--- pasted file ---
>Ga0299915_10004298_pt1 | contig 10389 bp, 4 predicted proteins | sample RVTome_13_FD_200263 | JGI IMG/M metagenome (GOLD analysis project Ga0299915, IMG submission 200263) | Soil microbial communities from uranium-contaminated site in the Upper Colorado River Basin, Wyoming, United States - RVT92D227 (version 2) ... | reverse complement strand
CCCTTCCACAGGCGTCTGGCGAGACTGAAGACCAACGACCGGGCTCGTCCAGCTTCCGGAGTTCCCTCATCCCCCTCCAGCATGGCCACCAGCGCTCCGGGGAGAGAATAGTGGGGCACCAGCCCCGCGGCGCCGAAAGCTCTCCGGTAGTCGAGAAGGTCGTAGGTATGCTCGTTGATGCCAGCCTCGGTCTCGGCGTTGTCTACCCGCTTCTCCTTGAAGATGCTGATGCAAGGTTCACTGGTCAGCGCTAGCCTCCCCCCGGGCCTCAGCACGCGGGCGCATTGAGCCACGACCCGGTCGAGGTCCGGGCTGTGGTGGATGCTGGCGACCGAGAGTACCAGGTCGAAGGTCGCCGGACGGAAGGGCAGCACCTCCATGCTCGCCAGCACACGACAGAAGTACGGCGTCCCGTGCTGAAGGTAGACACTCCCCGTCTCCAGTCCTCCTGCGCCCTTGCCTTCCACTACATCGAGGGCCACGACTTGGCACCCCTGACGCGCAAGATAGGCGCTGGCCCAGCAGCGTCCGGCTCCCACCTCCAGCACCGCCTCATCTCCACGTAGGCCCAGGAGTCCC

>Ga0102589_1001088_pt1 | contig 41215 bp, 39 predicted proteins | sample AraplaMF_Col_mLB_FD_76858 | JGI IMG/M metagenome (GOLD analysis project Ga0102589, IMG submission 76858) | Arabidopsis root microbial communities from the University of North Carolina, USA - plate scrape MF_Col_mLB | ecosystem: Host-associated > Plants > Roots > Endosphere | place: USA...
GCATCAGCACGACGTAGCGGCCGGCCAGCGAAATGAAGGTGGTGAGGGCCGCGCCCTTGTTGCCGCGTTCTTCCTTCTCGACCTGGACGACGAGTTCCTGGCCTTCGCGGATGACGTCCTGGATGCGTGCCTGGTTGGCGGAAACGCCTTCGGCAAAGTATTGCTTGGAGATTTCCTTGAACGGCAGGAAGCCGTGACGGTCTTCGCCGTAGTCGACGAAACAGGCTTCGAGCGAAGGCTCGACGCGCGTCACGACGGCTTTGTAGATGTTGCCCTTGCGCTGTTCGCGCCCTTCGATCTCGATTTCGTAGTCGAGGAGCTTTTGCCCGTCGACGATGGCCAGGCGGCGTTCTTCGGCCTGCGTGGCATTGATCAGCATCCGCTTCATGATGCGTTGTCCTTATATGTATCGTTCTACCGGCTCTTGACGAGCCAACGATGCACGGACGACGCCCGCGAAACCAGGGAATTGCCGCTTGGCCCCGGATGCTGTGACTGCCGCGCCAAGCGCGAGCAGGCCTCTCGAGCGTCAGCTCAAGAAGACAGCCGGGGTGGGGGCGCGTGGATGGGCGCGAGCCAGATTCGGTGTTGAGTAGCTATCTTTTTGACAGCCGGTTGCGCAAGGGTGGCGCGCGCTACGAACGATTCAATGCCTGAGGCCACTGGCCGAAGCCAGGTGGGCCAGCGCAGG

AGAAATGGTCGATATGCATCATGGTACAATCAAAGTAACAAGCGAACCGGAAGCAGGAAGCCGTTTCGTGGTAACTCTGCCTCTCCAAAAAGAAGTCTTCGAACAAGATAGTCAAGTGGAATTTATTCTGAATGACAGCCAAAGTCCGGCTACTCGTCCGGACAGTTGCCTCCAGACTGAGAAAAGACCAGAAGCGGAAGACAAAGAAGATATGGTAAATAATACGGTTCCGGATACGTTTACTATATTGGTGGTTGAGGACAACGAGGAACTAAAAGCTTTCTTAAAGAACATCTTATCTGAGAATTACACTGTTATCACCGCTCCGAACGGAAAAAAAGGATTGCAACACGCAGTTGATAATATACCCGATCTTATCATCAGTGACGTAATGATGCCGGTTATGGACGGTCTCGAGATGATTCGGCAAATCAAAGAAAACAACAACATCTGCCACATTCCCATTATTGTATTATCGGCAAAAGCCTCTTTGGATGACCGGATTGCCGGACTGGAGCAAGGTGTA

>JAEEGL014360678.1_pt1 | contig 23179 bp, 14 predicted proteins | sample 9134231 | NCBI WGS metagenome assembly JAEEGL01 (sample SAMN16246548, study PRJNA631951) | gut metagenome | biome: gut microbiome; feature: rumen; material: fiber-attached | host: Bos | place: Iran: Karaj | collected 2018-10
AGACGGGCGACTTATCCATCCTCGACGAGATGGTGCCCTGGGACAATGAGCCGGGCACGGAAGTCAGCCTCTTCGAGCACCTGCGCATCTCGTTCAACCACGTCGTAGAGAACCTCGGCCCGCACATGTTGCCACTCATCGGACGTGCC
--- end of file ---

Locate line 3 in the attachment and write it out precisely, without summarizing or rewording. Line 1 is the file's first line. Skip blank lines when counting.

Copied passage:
>Ga0102589_1001088_pt1 | contig 41215 bp, 39 predicted proteins | sample AraplaMF_Col_mLB_FD_76858 | JGI IMG/M metagenome (GOLD analysis project Ga0102589, IMG submission 76858) | Arabidopsis root microbial communities from the University of North Carolina, USA - plate scrape MF_Col_mLB | ecosystem: Host-associated > Plants > Roots > Endosphere | place: USA...